Blow to, or fall on, the head
When you fall or receive a hard blow to your head, this can be very painful and cause unpleasant symptoms. The same will apply if you hit your head. Not every fall or blow causes symptoms. This will strongly depend on the severity and amount. If you receive a very hard blow to your head, there may be swelling or bleeding in your head.
If you have fallen or received a hard blow, you may suffer from:
- A drowsy feeling in your head.
- Nausea and/or vomiting.
- A headache.
- Neck pain.
- Double or blurred vision.
- Inability to tolerate light and/or sounds.
- Scratches and/or major wounds.
- A nosebleed.
- Bone fractures (skull fracture).
- Bloody or moist ears.
In the event of a blow to, or fall on, your head, we recommend you follow the advice below. The advice can differ per blow or fall. The severity of the injury will dictate whether or not you should follow the advice. So check carefully which advice applies to you and, if in doubt, always consult your GP.
- Cool your head with an ice pack, a frozen bag of vegetables, or something else from the freezer. Wrap a tea towel or towel around it and hold it against your head for 20 minutes.
- Take a break and rest for a while and don’t overdo things. This is especially sensible during the first few days after the blow or fall.
- Make sure you don’t look at screens, like a computer or television, for too long during the first few days.
- Don’t drink alcohol and don’t use drugs.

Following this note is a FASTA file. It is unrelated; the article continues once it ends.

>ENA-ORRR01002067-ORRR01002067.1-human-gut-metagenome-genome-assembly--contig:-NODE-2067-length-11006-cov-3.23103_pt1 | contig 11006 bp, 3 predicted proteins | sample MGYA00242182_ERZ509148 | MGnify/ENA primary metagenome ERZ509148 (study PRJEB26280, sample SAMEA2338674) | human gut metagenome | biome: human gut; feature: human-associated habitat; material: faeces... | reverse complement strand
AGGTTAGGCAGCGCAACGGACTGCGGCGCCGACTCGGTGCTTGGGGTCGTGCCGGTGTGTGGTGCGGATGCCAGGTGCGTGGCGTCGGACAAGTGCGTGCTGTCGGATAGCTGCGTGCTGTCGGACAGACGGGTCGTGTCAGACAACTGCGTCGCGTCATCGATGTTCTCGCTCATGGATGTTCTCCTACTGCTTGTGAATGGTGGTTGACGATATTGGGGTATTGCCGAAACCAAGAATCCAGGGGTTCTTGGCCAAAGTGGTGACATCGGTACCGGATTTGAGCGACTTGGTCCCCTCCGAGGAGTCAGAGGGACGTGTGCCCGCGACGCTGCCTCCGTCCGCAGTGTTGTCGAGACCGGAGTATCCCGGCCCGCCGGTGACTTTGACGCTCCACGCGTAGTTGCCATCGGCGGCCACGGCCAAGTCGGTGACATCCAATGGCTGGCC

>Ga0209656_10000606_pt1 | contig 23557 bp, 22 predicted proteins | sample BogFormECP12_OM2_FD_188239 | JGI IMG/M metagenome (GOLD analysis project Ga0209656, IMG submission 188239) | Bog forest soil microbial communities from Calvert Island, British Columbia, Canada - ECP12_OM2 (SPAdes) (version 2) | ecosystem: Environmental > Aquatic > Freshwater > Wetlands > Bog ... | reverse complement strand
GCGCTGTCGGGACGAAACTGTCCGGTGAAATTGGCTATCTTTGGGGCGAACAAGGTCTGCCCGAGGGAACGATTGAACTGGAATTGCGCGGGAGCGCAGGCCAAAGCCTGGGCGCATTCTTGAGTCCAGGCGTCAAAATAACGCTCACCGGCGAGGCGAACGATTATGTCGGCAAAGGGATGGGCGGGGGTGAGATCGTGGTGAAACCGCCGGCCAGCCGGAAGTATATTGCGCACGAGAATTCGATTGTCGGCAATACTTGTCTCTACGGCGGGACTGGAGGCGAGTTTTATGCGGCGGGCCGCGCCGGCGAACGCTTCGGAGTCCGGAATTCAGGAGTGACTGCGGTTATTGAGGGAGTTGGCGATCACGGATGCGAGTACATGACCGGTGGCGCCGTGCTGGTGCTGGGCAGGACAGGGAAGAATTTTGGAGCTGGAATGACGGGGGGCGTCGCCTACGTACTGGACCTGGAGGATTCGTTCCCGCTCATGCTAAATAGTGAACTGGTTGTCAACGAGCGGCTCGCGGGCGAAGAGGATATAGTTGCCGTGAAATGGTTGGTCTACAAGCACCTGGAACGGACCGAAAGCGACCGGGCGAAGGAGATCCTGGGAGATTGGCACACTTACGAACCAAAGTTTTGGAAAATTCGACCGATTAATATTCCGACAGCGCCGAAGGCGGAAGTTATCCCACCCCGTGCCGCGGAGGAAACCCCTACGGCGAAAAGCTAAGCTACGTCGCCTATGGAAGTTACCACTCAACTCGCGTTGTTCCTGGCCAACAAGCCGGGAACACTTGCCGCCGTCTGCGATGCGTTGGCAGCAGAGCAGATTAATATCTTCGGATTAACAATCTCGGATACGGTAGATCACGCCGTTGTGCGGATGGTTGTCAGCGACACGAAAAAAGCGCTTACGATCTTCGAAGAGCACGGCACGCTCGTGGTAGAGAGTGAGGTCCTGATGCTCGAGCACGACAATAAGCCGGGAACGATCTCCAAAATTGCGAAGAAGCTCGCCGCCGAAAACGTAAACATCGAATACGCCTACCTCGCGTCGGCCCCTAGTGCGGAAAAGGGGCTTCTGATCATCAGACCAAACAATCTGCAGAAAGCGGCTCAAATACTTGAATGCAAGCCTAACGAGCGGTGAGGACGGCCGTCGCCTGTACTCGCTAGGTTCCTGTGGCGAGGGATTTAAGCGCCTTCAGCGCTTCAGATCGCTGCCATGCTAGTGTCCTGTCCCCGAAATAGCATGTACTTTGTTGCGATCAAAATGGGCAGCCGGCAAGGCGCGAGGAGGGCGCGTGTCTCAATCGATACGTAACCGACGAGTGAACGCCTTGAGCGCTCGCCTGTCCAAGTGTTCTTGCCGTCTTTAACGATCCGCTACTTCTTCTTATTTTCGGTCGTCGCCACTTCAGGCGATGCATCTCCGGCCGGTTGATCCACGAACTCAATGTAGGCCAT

- Try to keep doing your daily activities as much as possible. Going to work or school is therefore allowed. However, it’s important you take it easy. If necessary, ask your company doctor or school doctor for advice. Also inform your colleagues, classmates and/or teachers.
- Avoid getting hit on the head again. We don’t recommend sports whereby you may fall or get hit by something for the first two weeks. You can subsequently assess whether this advice still applies to you.
- Take paracetamol for severe headaches. Carefully read the package leaflet and/or get advice about the correct dosage. Paracetamol is available in the supermarket, or from the chemist or pharmacy.
- Take good care of your wounds. Clean them with water and iodine, apply a plaster if necessary, put a gauze over it or have it stitched up by your GP. Also check whether you have been sufficiently vaccinated. You should contact your GP immediately if this is not the case.
The same advice applies to children. Be extra vigilant if you have a young child who has fallen. In such cases it would never do any harm to obtain some extra advice from your GP.
You should contact your GP immediately if:
- You have fallen very hard or received a very hard blow to the head.
- You are 60 years old or above.
- You have a young child who has fallen.
- You are, or have been, unconscious. In that case, someone close to you should contact the emergency department or your GP practice. It’s always important to err on the side of caution. You can also call the emergency department if you’re in any doubt.
- You are taking blood-thinners.
- You suffer from amnesia.
- You suddenly get a severe headache and you have not had this before.
- You have neck pain.
- You are not sufficiently vaccinated and have wounds.
- You have a serious wound or sore area on your head.
- You have fallen from a great height and/or suffered a serious blow. For example, from five stair treads or higher.
- You consumed alcohol or drugs before you fell or were hit.
- You can’t stop vomiting and if you continue to feel nauseous.
- You start suffering from the above symptoms at a later time.
- Your child reacts differently after being hit and/or falling.
- Your child suffers from one or more of the above symptoms.
- You are very worried.